Note from Pari Noskin Taichert
I first saw this thought-provoking article on the Novelists Inc. listserv. The author, Susan Gable, gave everyone on that list permission to reprint the piece as needed. I believe the issue of used bookstores — their merit and economic impact — is something that authors and readers will increasingly debate. I look forward to the discussion we’ll have here.
by Susan Gable
The recent demise of yet another Harlequin line, this time the kick-butt heroine line Bombshell, got me to thinking, which, as anyone who knows me will tell you is always a dangerous thing. I heard from a number of readers who were surprised by the closing, because they had friends who just "loved that line!"
I’ve also heard things like this: "I can’t believe they closed that line. I loved that line. I read those books every month at my library."
Before I go any farther with this discussion, I have to offer up a disclaimer. I love libraries. Especially as a child with a voracious appetite for story, I borrowed armloads of books from my local library. I love bargains, too. I shop like men hunt or play sports. It’s a victory when I score a bargain. (New black cocktail dress, originally $79, marked down to only $16. SCORE!) Used books are great bargains. Swapping books, another great bargain. The new websites on-line, where you can "rent" a book, in a system similar to NetFlix, are also an interesting bargain. Good grief, even the airports these days have a program where you can buy a book, read it, then sell it back to them. What a bargain!
But did you realize that those bargains could be putting your favorite line or your favorite author out of business?
It’s a difficult, touchy subject for authors to discuss. We don’t want to appear anti-used books (’cause we’re not — not entirely, anyway), or make readers think we’re money-grubbers, always harping on them to buy our books. We all know (believe me, we KNOW — most writers don’t make anywhere close to as much money as people think we do) how tight money can be sometimes, especially with the rising costs of gas and heating fuel, and food, and taxes, and, well, you know. Everything.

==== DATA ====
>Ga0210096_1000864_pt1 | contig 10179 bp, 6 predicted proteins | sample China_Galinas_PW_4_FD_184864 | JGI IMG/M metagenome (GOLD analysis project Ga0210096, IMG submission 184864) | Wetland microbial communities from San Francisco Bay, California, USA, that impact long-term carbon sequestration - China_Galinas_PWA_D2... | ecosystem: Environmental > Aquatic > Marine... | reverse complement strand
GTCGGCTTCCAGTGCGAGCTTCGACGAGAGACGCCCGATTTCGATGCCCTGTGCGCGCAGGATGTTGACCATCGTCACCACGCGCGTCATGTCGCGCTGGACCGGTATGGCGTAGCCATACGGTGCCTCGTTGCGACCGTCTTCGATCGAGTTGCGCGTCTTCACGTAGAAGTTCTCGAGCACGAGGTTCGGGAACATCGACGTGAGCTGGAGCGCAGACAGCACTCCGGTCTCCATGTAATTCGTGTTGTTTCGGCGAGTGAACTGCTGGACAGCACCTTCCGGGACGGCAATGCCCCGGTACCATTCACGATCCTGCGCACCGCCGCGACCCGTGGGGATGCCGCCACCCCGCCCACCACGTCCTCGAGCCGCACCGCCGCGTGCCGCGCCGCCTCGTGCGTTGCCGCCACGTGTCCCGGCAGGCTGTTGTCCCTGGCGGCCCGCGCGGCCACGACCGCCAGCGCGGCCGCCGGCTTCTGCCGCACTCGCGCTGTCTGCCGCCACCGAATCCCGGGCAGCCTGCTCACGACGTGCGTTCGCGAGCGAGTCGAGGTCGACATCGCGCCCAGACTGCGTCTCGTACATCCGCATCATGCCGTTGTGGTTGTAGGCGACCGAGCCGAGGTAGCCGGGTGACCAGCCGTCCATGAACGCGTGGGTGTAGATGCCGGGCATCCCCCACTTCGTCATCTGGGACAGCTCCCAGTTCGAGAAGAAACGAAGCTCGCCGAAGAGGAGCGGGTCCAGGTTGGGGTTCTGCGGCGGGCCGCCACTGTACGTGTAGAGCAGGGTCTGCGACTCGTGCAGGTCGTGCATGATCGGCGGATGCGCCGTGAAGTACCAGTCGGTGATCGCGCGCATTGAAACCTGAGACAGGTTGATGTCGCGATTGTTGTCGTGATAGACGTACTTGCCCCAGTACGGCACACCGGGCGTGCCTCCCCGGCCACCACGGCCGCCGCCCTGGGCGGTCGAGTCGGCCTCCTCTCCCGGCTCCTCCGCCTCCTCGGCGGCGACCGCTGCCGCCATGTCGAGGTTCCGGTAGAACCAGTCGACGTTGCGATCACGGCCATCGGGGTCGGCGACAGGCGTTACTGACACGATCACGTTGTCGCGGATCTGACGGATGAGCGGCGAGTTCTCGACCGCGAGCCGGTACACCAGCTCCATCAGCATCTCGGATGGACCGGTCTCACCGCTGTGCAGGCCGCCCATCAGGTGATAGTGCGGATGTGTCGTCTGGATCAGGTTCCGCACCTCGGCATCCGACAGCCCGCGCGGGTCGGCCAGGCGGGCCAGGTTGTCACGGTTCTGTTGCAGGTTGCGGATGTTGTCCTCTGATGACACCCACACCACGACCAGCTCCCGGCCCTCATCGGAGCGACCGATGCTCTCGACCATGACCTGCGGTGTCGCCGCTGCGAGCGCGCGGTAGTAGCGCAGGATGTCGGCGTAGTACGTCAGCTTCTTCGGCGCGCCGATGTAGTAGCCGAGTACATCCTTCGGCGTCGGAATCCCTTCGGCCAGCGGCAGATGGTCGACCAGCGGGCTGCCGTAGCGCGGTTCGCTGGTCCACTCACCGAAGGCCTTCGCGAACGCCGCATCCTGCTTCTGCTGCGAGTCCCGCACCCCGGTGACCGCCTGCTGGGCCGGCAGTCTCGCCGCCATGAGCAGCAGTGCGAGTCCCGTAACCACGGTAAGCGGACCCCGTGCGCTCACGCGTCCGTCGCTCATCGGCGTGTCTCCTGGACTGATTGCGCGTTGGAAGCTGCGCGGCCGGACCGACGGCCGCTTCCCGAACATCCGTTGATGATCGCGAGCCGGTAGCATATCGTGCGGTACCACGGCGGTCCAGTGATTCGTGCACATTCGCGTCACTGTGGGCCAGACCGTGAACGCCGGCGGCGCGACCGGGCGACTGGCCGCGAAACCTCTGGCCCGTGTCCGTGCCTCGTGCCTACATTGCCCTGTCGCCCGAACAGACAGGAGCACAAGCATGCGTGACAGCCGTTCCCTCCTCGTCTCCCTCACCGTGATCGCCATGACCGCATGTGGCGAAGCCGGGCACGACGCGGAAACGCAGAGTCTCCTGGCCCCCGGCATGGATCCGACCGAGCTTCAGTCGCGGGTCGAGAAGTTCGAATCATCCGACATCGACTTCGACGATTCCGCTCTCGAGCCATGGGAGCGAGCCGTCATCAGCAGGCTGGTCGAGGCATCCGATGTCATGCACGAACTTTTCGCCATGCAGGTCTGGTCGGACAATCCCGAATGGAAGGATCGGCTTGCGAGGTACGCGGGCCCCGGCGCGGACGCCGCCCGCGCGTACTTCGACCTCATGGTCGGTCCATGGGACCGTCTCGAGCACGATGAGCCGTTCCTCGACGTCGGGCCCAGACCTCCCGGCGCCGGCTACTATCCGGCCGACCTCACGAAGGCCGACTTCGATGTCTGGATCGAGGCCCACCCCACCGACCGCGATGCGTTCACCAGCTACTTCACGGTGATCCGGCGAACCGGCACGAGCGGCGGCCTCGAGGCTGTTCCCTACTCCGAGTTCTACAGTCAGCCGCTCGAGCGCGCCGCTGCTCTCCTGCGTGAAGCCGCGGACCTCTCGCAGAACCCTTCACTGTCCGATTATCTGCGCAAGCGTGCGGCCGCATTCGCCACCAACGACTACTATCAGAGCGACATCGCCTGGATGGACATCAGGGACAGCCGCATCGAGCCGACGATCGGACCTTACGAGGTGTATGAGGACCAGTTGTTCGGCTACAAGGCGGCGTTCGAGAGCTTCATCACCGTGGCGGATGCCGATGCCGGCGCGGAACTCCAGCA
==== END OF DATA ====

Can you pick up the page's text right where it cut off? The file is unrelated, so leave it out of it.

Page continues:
We’ve been known ourselves to sometimes borrow and trade books, or buy used. Or go to the library.
But publishing these days is a strictly-by-the-numbers business, which means if the numbers don’t live up to the publisher’s expectations, a writer can kiss her slot/line/future contracts good-bye.
"Where’s SoAndSo’s latest book? How come she hasn’t published another story in that series that I love so much?" If you find yourself asking that question, it could be that your favorite, SoAndSo, got cut loose because the numbers of that last book in the series didn’t do as well as the one before that. How did you get your hands on that last book? Did you buy it new, contributing to the continuation of the series, or did you bargain read it? Bargain reads don’t count towards our numbers.
Writers, especially those of us at the "lower echelons" of the publishing world, need our readers more than ever. Without you, there would be no point in what we do. (Well, okay, there’s a certain satisfaction in telling yourself a story, but it’s the audience that makes it truly special. It’s a shared dream.) But now, because of numbers, we need your support even more.
Our careers, our lines, even our publishers, live and die by the numbers.
So please, where and when you can, save a writer. Buy a new book. We’ll all thank you for it. And that way, you’ll have more choices of books in the future.
Susan Gable thanks her fans for buying her books. Her latest book, THE PREGNANCY TEST, sold well, thanks to them. It was also awarded the National Readers’ Choice Award for Best Long Contemporary.